KUALA LUMPUR (Reuters) - State oil firm Petronas PETR.UL will start up its $19 billion petrochemicals complex in Malaysia in 2018, the company told Reuters on Tuesday, signaling a further delay in the country’s largest-ever infrastructure project.
A delay to the project in southern Johor state could deal a potential blow to the economy of the Southeast Asian nation as well as local oil and gas services firms hoping for work on the massive complex.
A source familiar with Petronas’ business strategy told Reuters the project had been complicated by a need to secure water supplies as well as cater for proposed international partners.
Petronas had already put back the project from late 2016 to early 2017 in June and revised the final investment decision (FID) to the first quarter next year, citing state government problems in relocating villages and graves from the 2,000 hectare-site, five times the size of New York’s Central Park.
“As a result of the revised FID date, the RAPID refinery is scheduled to be ready for start-up in Q4 2017 and the remaining plants within the complex is scheduled to be commissioned in 2018,” Petronas said in a statement to Reuters on Tuesday.
This is at least six months later than market expectations after local media had cited Petronas CEO Shamsul Azhar Abbas in June as saying the start date for phase one of the RAPID project had been pushed back to early 2017.
Delays in the project - a cornerstone of Prime Minister Najib Razak’s Economic Transformation Programme aimed at doubling Malaysians’ incomes by 2020 - could slow an economy whose oil and gas sector makes up a fifth of GDP.
The complex is the largest single investment in Malaysia, and aims to grab a chunk of the $400 billion global market for specialty chemicals used in products from LCD televisions to diapers.
Its location at the southernmost tip of the peninsula, just 10 km (6 miles) from Singapore’s east coast, is part of a vision for a “Greater Singapore” energy trading hub that would rival competitors such as China.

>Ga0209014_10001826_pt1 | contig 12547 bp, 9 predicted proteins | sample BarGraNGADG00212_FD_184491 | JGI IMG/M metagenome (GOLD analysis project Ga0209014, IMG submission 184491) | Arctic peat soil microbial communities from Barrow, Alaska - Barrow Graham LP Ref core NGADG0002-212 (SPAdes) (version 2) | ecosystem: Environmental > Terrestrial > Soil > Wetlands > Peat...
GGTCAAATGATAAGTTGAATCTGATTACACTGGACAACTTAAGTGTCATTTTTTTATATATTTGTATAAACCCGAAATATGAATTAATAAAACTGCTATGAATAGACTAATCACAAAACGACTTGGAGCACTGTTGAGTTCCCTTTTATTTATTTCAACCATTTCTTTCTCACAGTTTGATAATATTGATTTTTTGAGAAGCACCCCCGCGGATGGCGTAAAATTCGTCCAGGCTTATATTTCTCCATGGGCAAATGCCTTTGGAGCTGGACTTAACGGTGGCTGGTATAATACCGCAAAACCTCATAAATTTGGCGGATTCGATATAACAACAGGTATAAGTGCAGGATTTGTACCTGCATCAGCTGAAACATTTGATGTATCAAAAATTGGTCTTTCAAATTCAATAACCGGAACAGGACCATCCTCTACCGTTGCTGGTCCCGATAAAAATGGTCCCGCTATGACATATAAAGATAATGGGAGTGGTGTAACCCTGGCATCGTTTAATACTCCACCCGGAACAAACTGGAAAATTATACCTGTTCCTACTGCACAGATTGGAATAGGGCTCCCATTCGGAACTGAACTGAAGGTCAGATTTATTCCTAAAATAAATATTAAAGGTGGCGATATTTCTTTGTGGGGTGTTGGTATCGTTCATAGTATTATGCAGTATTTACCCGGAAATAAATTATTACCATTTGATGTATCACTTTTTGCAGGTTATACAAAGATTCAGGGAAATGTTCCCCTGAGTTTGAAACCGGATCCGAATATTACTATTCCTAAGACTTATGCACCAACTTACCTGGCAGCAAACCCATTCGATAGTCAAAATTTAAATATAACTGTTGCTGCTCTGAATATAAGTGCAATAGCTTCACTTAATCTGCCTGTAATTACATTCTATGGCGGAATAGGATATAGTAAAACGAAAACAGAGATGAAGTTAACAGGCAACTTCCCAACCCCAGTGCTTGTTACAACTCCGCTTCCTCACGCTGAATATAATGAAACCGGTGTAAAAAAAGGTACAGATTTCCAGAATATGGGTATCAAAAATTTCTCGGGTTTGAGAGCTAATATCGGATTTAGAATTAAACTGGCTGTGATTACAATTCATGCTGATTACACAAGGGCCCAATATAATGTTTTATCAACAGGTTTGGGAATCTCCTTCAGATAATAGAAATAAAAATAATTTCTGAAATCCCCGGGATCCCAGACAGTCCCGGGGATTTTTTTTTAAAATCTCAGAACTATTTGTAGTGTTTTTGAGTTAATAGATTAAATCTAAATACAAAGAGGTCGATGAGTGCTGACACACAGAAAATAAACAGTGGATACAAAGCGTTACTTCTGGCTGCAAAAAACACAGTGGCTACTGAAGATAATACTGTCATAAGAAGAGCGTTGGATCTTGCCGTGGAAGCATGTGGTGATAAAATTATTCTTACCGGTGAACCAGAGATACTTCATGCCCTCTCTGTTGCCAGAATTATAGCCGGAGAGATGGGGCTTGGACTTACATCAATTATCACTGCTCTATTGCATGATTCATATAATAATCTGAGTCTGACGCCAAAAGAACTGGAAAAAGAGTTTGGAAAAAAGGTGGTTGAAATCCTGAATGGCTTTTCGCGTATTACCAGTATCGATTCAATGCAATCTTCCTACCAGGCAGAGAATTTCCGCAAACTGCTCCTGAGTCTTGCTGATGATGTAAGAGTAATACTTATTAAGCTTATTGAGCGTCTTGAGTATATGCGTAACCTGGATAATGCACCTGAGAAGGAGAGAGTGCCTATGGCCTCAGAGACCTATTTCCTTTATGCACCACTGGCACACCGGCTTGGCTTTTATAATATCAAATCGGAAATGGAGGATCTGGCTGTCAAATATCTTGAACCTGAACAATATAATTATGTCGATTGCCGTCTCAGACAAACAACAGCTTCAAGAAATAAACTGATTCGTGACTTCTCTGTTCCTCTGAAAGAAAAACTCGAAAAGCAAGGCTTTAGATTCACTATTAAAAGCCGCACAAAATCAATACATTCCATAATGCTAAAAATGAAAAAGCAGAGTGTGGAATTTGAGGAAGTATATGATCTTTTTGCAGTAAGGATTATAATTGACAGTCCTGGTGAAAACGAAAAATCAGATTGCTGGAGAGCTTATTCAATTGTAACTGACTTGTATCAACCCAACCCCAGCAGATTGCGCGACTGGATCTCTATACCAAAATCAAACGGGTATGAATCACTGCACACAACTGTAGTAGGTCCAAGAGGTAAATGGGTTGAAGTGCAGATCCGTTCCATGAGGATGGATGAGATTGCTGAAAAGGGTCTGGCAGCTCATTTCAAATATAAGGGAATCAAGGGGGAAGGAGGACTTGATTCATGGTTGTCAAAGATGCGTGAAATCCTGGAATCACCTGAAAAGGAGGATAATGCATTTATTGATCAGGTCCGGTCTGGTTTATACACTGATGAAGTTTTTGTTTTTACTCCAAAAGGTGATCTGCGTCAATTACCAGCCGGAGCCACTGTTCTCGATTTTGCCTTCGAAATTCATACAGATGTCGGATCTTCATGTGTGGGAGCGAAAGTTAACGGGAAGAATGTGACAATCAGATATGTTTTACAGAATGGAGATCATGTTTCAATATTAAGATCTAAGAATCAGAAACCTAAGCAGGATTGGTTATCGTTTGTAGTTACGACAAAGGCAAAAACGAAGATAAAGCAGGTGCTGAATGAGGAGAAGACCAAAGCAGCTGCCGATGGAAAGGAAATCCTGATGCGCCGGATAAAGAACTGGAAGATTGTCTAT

“This massive project is getting more complicated as we move forward,” said the source, who declined to be named as he was not authorized to speak to the media.
“We will need to spend to secure the water supply and now parts of the project may need to be redesigned to cater for incoming project partners,” he added.
Petronas, Malaysia’s only Fortune 500 company, has signed heads of agreements with Italy’s Versalis SpA, Japan’s Itochu (8001.T) and Bangkok-listed PTT Global Chemical (PTTGC.BK) to build speciality chemical plants.
Petronas unveiled the Refinery and Petrochemicals Integrated Development (RAPID) project in May last year. The plan was to construct a 300,000 barrel per day refinery, which would supply naptha and liquid petroleum gas to the chemical plants and produce gasoline and diesel for European markets.
France’s Technip TECF.PA was awarded the front end engineering and design (FEED) contract, which was slated for completion in the second quarter of 2013. The financial value of the job was never disclosed.
Petronas will use the design specifications to reach a final investment decision, after which the major construction works usually begin. BNP Paribas (BNPP.PA) is the financial advisor for project financing.
The June decision to postpone a final investment decision to Q1 2014 knocked the shares of local mid-sized oil and gas services companies, and analysts said the latest delay could weigh on firms like SapuraKencana SKPE.KL and Wah Seong WAHE.KL.
Petronas has yet to award the engineering, procurement and construction jobs, although preparation work for the site started on October 18.
It is expected to award about 20 construction job packages valued at about 2-3 billion ringgit ($620 million-$930 million) each, two other sources familiar with the company’s plans said.
The contracts for the refinery are expected to be awarded in November or December this year.
“Anyone with a license from Petronas will benefit, if they can meet the specifications,” said one of the sources.
“Delays just means the party starts a little late for some of these companies. These projects are generally complicated and can have a longer gestation period.” ($1 = 3.2260 Malaysian ringgit)
Reporting by Niluksi Koswanage and Yantoultra Ngui; Editing by Stuart Grudgings and Richard Pullin